For feasts, luxury terra sigillata pottery from Italy , southern Gallia and Germania was used. Glass vessels were produced in italian and Aquilean workshops and, starting with the 3 rd century also in Novae itself. Here, also various types of window glass was made.
Cooking pottery and lamps of various sorts was produced at Novae and its surroundings.
Pottery kilns with products found in situ are a source of information regarding the types of pottery, while other archaeological remains inform us about the way the production was organized.
Animal bones are proof that the people of Novae ate pigs, sheep, poultry and fish. Marks preserveed on the bones show us, which parts were preferred as food. Bones and horn were used as weights, knife handles, parts of furniture, pendants, combs and occasionally musical instruments.
Quite possibly from some kitchens at Novae the smell of chicken, prepared after a recipe by Apicius, the author of an antique cookbook, emerged: Grind the pepper, meat and brains, and an egg, stir to achieve a even consistency, add some oil, pepper corns and nuts. Stuff the chicken with this and bake it.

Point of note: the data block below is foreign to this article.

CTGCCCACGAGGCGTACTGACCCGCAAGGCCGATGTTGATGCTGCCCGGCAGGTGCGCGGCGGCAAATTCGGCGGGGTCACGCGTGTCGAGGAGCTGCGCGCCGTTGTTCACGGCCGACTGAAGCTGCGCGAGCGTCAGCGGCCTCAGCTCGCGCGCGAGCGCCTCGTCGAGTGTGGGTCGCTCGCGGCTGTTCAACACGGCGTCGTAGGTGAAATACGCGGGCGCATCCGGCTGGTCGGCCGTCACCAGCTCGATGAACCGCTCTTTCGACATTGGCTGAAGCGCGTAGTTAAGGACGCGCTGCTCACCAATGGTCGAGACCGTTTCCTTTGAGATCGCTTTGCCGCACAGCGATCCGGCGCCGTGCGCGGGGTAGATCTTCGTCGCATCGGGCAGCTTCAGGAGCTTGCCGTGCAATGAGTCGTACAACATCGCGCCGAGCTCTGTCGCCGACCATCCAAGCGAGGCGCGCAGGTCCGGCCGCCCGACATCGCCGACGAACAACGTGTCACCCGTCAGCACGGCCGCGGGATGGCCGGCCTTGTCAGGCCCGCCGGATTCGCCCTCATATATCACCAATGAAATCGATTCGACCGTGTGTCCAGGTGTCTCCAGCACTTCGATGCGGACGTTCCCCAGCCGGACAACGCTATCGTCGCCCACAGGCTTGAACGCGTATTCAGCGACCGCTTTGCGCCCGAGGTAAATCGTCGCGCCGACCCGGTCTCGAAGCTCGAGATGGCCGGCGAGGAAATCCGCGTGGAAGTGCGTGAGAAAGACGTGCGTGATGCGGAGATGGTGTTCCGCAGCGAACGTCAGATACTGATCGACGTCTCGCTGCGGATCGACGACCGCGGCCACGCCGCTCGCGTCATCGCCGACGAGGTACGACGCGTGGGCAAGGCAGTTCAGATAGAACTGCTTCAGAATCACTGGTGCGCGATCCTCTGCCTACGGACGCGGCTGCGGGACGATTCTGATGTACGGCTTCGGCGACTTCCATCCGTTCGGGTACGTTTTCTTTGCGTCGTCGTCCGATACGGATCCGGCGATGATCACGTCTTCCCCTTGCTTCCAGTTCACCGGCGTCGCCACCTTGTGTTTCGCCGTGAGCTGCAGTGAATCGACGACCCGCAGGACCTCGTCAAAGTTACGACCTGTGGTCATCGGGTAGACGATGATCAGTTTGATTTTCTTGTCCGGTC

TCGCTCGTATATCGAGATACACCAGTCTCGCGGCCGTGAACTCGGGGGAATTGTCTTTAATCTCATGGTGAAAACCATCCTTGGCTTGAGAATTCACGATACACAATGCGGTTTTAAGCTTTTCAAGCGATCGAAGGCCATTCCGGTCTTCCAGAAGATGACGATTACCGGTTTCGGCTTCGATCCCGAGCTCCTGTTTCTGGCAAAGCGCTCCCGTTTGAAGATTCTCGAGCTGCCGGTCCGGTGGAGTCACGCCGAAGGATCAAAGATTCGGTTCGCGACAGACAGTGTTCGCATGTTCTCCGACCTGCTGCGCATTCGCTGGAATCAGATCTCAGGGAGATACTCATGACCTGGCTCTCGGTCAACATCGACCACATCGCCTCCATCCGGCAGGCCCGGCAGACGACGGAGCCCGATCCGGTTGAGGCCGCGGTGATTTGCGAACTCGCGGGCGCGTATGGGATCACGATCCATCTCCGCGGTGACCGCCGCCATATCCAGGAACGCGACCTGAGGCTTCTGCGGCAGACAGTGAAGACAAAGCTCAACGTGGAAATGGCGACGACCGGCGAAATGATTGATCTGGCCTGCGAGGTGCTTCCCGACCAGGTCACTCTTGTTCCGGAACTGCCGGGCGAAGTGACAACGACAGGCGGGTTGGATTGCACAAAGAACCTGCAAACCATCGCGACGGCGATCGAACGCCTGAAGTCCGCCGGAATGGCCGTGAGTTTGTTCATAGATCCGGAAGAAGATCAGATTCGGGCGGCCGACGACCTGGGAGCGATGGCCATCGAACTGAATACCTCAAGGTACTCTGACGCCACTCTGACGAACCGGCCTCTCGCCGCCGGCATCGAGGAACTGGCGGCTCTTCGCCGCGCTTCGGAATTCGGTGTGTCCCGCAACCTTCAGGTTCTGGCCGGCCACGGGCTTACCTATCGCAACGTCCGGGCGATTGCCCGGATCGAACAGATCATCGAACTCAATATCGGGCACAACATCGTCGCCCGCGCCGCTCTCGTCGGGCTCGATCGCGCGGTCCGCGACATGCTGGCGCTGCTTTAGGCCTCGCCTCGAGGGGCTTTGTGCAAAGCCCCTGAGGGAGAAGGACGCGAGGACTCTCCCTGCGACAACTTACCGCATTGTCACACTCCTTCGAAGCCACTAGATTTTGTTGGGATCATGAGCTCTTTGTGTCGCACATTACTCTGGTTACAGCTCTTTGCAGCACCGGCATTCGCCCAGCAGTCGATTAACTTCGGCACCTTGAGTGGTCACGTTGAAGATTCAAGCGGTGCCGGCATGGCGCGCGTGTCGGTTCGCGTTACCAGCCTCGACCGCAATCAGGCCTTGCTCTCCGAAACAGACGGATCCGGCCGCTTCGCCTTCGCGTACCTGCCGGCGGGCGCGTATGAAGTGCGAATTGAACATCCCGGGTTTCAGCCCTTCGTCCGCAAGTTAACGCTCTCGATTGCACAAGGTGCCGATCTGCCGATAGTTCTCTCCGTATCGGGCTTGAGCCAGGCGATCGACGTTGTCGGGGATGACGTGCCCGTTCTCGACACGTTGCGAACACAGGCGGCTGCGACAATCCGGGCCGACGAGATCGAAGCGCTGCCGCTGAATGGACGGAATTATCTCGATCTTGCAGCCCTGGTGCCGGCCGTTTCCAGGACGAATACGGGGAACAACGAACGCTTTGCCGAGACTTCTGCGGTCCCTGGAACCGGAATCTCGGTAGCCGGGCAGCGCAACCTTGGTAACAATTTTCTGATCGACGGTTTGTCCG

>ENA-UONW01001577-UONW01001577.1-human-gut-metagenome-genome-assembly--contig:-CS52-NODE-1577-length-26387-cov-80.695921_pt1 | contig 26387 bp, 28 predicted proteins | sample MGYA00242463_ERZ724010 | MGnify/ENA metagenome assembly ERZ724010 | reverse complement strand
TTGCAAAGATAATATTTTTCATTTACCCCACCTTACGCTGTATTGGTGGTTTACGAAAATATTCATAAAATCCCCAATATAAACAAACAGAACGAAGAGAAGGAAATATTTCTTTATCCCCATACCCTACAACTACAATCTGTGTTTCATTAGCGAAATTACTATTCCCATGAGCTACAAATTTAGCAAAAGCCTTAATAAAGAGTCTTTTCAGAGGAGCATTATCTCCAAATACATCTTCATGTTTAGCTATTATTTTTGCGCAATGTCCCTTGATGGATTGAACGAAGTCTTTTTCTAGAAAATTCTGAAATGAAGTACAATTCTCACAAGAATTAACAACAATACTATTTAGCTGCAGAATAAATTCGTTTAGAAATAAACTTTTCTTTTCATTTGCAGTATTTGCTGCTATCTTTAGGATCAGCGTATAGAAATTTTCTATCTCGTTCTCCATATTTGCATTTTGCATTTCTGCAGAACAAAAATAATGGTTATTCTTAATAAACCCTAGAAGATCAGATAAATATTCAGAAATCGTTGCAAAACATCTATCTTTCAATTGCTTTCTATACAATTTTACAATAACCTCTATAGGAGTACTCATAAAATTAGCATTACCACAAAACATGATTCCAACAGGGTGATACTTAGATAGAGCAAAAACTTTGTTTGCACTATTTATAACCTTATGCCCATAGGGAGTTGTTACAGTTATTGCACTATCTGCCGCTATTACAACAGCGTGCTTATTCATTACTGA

The Romans used various types of bricks and roof tiles. Constructions made from these required special techniques and measuring equipment, usually made of bronze. Some of the latter were found at Novae, too.
On the surfaces of the bricks made by the legionnaires, the lateres , and roof tiles, the stamp of the legion, or a private producer, is placed. At Novae, this is usually the sign of the first Italic Legion, put down as: LEG I ITAL, but stamps from the I Minerva Legion from Bonna were also found. Probably only a few units from Bonna helped to build the structures at Novae. Sometimes accidental traces made by animals (birds, dogs, cats, donkeys) or the soldiers themselves (shoeprints) can be seen. The rooftiles had two basic forms: the tegulae were rectangular, the imbrices semi-circular. Putting them together on the wooden roof guaranteed it to be water proof.
Wooden constructions were joined with nails of different shapes, adjusted to the given situation. The sizes of the bricks were based on a foot-measure, a foot (pedes) being about 30cm. The bricks, based on their purpose, could have half, one and two foot measures. For walls usually flat, square bricks were used. Floor tiles could resemble a contemporary parquet (opus spicatum) or small rectangles or squares. Special ceramic elements were produced for the central heating of a building. Small square bricks were formed to pillars (pile), which held up the floor.
When the walls were also supposed to be heated, tubuli were utilized, hollow bricks that formed the heating channel, or the table-shaped tegulae mammatae.
The inner walls in Novae were covered with several layers of plaster and then painted. The predominant colour was Pompeian red. In representational rooms and baths, colourful paintings adorned the walls. For these mineral colours from various forms of ochre were employed. White was obtained from burned calcium, black from carbon, bleu from azurite (lapis lazuli). The use of the al fresco painting technique as well as protecting wax layers assured their perseverance.